During DefCon 26 held in August 2018, on the subject of “Securing our Nation's Election Infrastructure”, Jeanette Manfra, Assistant Secretary, Office of Cybersecurity and Communications from the Department of Homeland Security (DHS) emphasized the need for public and private sector collaboration and the importance of sharing information. Ms. Manfra stated, “instead of thinking of individual risk and your own part, try to think about enterprise and government as a whole.” Earlier in 2018, the European Union Agency for Network and Information Security (ENISA), also amplified this message in their most recent Threat Landscape Report. ENISA asserts that, “CTI sharing is key for all kinds of players involved in the creation, dissemination and consumption of threat intelligence.” These concepts are also embossed by Anomali as part of our company’s core operational strategy where we have undertaken the task of coordinating with, contributing to, and managing the technology used by ISACs, ISAOs and Security Interest Groups (SIGs) to create a trusted information sharing environment that fosters sharing and collaboration amongst the community of interest groups.
As an Anomali Threat Analysis Center (A-TAC) team, we strongly believe that sharing relevant observables and threat intelligence reports in a timely manner within and across industry verticals is a necessary component in thwarting cyberattacks on a global scale. An observed challenge amongst information sharing groups is fostering and maintaining participation as well as engendering input from all member participants and organizations. In the spirit of information sharing and improving collaboration amongst all organizations, we have outlined a recent real world example where a financial institution shared intelligence of a phishing campaign targeting their organization allowing community members to detect and block the campaign in its early delivery stage. This post represents the first in a continuous series of blogs where we highlight the importance and benefits of information sharing while providing guidance on improving our collective security in order to become disruptive agents in the fight against cyberattacks.
Note: All entities involved in this case study have been sanitized to protect the security and privacy of the organizations
A bank member of a financial ISAC created and shared a Threat Bulletin within the Anomali Threat Platform detailing a phishing email attack targeting a number of employees within their organization. In the email, the malicious sender impersonated a partner financial institution using a SWIFT payment-themed message to request payment from the target organization (See Figure 1). The sender attached a weaponized macro-enabled Microsoft Office Excel file which upon opening would request user interaction, triggering the infection chain.
Figure 1. A sanitized copy of the SWIFT payment-themed phishing email
Figure 2. Screenshot of the weaponized Microsoft Excel file attachment
Figure 3. Low detection ratio of weaponized file attachment on VirusTotal
Fortunately, the phishing email attempt was blocked by the target organization’s email gateway defense systems. Upon triaging the email-based attack, the in-house cyber threat intelligence (CTI) analysts gathered and shared all technical indicators and narrative surrounding the phishing attempt with their ISAC member organizations. The motivator behind the CTI analysts proactively sharing details on the attack were:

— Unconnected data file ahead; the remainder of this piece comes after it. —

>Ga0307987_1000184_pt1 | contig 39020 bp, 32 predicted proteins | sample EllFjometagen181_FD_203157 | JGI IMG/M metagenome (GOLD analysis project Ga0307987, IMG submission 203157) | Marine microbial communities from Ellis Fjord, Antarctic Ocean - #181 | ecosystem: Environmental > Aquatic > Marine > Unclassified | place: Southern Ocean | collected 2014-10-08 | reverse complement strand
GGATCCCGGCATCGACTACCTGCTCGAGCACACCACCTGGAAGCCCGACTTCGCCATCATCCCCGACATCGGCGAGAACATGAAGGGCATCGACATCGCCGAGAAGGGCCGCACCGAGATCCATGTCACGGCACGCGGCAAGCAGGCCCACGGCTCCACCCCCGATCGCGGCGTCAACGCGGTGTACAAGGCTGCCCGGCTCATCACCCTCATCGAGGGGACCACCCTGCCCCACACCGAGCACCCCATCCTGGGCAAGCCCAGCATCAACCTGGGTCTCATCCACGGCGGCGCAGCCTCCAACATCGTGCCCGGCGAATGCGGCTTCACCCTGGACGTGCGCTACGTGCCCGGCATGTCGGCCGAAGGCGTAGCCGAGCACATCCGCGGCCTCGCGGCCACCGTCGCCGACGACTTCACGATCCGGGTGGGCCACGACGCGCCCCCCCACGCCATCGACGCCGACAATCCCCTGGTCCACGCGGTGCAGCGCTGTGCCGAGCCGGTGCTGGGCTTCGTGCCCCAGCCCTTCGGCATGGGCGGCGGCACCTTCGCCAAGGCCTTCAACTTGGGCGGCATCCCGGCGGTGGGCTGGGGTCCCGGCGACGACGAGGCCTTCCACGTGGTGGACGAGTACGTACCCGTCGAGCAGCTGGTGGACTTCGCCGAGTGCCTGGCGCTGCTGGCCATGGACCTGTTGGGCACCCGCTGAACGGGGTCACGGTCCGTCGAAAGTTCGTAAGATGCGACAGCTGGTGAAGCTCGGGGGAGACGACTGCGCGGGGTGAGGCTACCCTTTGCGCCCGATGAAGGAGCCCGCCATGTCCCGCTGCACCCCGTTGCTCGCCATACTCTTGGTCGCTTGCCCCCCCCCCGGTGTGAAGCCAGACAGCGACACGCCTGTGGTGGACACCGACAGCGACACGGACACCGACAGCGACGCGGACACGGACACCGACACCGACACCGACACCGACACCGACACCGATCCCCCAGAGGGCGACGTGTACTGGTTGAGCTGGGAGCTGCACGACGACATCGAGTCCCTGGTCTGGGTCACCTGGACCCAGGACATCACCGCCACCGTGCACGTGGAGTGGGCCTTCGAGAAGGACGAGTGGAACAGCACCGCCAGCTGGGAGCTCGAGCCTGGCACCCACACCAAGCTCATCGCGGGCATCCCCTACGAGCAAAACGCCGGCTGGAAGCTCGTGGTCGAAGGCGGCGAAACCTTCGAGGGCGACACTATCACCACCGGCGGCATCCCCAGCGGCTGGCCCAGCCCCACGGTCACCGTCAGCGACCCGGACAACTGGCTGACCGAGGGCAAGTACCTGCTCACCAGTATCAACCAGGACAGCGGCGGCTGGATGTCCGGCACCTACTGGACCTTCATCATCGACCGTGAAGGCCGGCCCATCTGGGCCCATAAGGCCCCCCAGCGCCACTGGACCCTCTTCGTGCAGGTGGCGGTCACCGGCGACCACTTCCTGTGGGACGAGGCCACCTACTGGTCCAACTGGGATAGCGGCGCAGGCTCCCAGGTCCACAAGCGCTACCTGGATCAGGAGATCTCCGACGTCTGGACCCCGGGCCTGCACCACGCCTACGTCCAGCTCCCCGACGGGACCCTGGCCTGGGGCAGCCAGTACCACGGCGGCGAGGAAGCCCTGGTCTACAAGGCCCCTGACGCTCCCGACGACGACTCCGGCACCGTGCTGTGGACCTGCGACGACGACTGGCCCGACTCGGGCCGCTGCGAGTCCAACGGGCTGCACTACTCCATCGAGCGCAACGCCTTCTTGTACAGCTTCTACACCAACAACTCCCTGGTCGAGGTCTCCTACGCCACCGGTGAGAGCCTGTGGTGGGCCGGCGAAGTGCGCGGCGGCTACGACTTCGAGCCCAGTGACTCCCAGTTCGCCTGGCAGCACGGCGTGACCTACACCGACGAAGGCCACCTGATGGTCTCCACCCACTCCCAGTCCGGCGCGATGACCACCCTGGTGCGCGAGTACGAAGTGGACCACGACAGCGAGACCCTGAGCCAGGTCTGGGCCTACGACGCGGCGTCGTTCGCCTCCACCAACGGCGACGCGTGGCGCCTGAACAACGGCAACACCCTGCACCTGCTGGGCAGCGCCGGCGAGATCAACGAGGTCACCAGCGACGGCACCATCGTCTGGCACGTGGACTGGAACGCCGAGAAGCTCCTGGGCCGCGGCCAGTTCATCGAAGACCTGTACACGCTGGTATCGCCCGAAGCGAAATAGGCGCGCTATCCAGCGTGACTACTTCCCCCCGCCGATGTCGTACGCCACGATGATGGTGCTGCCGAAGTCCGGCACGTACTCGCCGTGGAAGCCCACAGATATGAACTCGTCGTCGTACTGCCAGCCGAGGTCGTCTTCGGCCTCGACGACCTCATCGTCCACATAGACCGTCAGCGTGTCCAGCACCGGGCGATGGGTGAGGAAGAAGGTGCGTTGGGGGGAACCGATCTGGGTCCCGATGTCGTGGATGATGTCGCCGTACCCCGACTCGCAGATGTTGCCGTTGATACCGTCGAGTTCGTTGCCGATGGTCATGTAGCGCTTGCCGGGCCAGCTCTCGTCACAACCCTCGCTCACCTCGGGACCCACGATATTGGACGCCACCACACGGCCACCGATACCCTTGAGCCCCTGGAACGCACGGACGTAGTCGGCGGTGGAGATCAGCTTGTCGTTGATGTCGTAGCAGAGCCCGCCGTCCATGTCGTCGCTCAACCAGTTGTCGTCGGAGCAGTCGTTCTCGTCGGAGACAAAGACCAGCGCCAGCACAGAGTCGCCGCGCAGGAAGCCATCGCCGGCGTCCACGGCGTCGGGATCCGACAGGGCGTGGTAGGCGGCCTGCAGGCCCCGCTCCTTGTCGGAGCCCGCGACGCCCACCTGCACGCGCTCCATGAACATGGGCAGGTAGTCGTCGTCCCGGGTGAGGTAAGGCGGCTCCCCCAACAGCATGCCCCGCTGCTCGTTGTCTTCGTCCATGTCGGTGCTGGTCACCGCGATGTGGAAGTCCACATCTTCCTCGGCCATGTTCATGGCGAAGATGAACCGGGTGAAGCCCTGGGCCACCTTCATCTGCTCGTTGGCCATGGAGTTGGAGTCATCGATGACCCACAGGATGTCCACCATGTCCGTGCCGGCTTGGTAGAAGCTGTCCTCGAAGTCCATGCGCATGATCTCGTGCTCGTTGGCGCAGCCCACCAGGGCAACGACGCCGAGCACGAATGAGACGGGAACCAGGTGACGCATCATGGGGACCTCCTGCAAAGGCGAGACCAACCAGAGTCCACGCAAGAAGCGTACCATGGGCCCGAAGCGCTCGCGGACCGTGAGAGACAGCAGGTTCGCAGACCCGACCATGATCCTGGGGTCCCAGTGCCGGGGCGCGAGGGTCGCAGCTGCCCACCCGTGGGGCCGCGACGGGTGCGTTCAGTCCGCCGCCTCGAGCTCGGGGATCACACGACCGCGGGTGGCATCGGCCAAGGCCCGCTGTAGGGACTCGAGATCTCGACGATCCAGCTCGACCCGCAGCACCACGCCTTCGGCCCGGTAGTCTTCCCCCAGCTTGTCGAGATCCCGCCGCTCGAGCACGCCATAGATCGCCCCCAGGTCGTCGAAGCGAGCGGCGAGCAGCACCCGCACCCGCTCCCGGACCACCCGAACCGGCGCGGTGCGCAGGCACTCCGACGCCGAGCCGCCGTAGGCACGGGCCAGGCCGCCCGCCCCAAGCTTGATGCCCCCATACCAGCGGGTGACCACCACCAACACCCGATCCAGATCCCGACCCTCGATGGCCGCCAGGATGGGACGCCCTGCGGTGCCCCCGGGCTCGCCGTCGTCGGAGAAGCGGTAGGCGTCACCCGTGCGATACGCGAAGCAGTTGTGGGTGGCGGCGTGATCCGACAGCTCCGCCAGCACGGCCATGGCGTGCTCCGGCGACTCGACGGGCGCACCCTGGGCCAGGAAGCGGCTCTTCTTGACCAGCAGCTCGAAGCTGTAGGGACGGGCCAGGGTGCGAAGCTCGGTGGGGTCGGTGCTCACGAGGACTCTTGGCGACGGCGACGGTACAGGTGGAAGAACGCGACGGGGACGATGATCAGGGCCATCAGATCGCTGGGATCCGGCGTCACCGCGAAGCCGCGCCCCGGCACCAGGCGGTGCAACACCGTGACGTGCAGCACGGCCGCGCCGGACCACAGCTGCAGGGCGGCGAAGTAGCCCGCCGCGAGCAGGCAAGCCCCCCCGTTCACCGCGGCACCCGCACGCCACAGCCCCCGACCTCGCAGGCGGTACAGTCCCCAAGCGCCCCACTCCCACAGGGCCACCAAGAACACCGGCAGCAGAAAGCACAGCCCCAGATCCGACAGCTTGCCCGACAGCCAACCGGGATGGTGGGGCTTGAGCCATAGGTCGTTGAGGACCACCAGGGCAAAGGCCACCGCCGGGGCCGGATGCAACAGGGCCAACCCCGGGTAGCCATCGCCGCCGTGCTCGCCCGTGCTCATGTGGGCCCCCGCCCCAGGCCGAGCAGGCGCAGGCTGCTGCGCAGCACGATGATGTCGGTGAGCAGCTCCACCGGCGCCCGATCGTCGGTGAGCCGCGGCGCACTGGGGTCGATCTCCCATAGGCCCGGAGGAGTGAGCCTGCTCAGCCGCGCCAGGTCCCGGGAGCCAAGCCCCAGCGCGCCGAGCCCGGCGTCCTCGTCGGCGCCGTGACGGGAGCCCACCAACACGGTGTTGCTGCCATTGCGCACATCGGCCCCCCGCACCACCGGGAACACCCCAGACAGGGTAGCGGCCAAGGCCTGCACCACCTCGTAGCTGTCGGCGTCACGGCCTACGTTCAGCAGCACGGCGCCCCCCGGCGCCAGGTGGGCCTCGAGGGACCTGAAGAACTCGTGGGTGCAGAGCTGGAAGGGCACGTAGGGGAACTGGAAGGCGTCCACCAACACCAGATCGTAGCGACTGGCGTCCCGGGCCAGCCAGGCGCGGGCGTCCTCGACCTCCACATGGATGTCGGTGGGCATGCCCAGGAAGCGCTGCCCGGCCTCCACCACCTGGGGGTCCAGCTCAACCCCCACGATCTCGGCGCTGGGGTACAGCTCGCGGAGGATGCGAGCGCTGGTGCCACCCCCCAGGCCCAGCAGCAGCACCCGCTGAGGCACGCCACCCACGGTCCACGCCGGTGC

Within minutes of publishing the Threat Bulletin, a fellow ISAC member read the report, extracted the indicators of compromise (IOCs), and searched their internal logs to find presence of the phishing emails. Unbeknownst to them, the ISAC member found the threat actor had targeted their employees working in similar roles with the same message. Unfortunately, this time around, the phishing emails and malicious file attachment were not detected by their email security controls and the weaponized file was mistakenly classified as benign; therefore, causing them to initiate their internal incident response procedures. With manual intervention, the security personnel were able to recall the phishing email before it reached the intended targets; thereby, neutralizing the threat prior to any potential infection of the host or network. Subsequently, the ISAC member conducted outreach to their email gateway and endpoint security vendors to ensure signature definitions were updated and applied to block future attacks involving this specific malware family. A tertiary effect of information sharing amongst industry vertical organizations led to an increased detection and protection of cross-sector organizations as the security vendor serves thousands of companies worldwide.
Figure 4. Five-step Process from a Single Threat Bulletin to Global Immunity
Encouraging and supporting information sharing and collaboration within and across industries is a vital component for security programs worldwide. Making information on threats discoverable and accessible using the appropriate medium within a timely and secure manner will help minimize the impact and effectiveness of cyberattacks for all organizations. For organizations not already members of a sector-specific ISAC, ISAO, or SIGs, we implore you to visit the ISACs sharing page on Anomali’s website and take the first step in joining or building a community powered by Anomali’s flagship product ThreatStream. If you are already a member of one of these communities, we hope through this and future examples, it will assist with increasing collaboration and information sharing amongst all organizations.